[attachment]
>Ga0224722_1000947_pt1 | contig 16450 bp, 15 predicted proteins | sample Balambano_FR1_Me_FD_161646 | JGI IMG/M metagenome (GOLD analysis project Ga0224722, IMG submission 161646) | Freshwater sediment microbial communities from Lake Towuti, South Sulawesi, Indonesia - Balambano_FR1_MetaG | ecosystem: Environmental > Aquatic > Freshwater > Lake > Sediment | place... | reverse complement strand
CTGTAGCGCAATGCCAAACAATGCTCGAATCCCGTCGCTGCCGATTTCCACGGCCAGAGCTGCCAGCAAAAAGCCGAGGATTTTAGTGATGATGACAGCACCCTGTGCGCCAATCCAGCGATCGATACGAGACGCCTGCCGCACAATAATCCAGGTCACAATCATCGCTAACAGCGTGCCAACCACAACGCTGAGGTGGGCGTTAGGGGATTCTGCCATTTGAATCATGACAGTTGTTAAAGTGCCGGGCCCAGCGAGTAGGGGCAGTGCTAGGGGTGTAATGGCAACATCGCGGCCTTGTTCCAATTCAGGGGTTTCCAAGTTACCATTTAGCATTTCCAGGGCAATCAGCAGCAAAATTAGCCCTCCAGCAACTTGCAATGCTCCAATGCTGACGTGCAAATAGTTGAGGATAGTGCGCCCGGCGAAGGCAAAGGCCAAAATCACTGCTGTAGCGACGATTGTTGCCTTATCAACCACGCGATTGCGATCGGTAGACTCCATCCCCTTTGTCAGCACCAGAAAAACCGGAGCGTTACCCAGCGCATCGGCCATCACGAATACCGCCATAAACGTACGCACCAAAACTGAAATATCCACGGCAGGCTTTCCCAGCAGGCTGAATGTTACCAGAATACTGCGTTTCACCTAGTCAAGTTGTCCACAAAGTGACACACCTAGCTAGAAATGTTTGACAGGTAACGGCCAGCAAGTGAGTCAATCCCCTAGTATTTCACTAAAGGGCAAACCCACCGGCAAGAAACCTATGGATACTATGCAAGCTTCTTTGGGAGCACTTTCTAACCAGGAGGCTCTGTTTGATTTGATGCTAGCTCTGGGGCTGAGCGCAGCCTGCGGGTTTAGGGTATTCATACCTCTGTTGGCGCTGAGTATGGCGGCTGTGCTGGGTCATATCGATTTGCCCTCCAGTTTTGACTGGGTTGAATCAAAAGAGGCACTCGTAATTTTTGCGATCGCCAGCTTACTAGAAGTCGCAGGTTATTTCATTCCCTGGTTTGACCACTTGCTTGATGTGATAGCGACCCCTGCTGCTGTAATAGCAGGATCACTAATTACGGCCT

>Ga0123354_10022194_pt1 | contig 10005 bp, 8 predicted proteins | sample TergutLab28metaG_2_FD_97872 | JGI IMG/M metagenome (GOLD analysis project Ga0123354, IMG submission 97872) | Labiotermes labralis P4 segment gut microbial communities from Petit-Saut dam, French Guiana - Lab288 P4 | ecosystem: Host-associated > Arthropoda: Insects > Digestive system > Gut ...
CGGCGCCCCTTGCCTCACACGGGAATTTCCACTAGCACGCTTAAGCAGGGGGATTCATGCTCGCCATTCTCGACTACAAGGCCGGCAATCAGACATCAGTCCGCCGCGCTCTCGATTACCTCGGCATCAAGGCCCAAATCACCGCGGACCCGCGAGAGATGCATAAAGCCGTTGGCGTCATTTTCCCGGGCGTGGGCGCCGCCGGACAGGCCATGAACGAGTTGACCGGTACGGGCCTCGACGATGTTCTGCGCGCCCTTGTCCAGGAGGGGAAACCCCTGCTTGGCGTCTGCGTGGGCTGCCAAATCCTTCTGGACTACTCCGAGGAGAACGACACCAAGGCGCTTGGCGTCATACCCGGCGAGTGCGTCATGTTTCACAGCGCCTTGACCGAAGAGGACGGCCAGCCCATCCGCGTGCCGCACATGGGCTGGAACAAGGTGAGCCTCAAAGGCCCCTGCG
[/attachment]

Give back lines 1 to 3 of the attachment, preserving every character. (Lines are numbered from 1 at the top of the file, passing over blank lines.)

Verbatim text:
>Ga0224722_1000947_pt1 | contig 16450 bp, 15 predicted proteins | sample Balambano_FR1_Me_FD_161646 | JGI IMG/M metagenome (GOLD analysis project Ga0224722, IMG submission 161646) | Freshwater sediment microbial communities from Lake Towuti, South Sulawesi, Indonesia - Balambano_FR1_MetaG | ecosystem: Environmental > Aquatic > Freshwater > Lake > Sediment | place... | reverse complement strand
CTGTAGCGCAATGCCAAACAATGCTCGAATCCCGTCGCTGCCGATTTCCACGGCCAGAGCTGCCAGCAAAAAGCCGAGGATTTTAGTGATGATGACAGCACCCTGTGCGCCAATCCAGCGATCGATACGAGACGCCTGCCGCACAATAATCCAGGTCACAATCATCGCTAACAGCGTGCCAACCACAACGCTGAGGTGGGCGTTAGGGGATTCTGCCATTTGAATCATGACAGTTGTTAAAGTGCCGGGCCCAGCGAGTAGGGGCAGTGCTAGGGGTGTAATGGCAACATCGCGGCCTTGTTCCAATTCAGGGGTTTCCAAGTTACCATTTAGCATTTCCAGGGCAATCAGCAGCAAAATTAGCCCTCCAGCAACTTGCAATGCTCCAATGCTGACGTGCAAATAGTTGAGGATAGTGCGCCCGGCGAAGGCAAAGGCCAAAATCACTGCTGTAGCGACGATTGTTGCCTTATCAACCACGCGATTGCGATCGGTAGACTCCATCCCCTTTGTCAGCACCAGAAAAACCGGAGCGTTACCCAGCGCATCGGCCATCACGAATACCGCCATAAACGTACGCACCAAAACTGAAATATCCACGGCAGGCTTTCCCAGCAGGCTGAATGTTACCAGAATACTGCGTTTCACCTAGTCAAGTTGTCCACAAAGTGACACACCTAGCTAGAAATGTTTGACAGGTAACGGCCAGCAAGTGAGTCAATCCCCTAGTATTTCACTAAAGGGCAAACCCACCGGCAAGAAACCTATGGATACTATGCAAGCTTCTTTGGGAGCACTTTCTAACCAGGAGGCTCTGTTTGATTTGATGCTAGCTCTGGGGCTGAGCGCAGCCTGCGGGTTTAGGGTATTCATACCTCTGTTGGCGCTGAGTATGGCGGCTGTGCTGGGTCATATCGATTTGCCCTCCAGTTTTGACTGGGTTGAATCAAAAGAGGCACTCGTAATTTTTGCGATCGCCAGCTTACTAGAAGTCGCAGGTTATTTCATTCCCTGGTTTGACCACTTGCTTGATGTGATAGCGACCCCTGCTGCTGTAATAGCAGGATCACTAATTACGGCCT

>Ga0123354_10022194_pt1 | contig 10005 bp, 8 predicted proteins | sample TergutLab28metaG_2_FD_97872 | JGI IMG/M metagenome (GOLD analysis project Ga0123354, IMG submission 97872) | Labiotermes labralis P4 segment gut microbial communities from Petit-Saut dam, French Guiana - Lab288 P4 | ecosystem: Host-associated > Arthropoda: Insects > Digestive system > Gut ...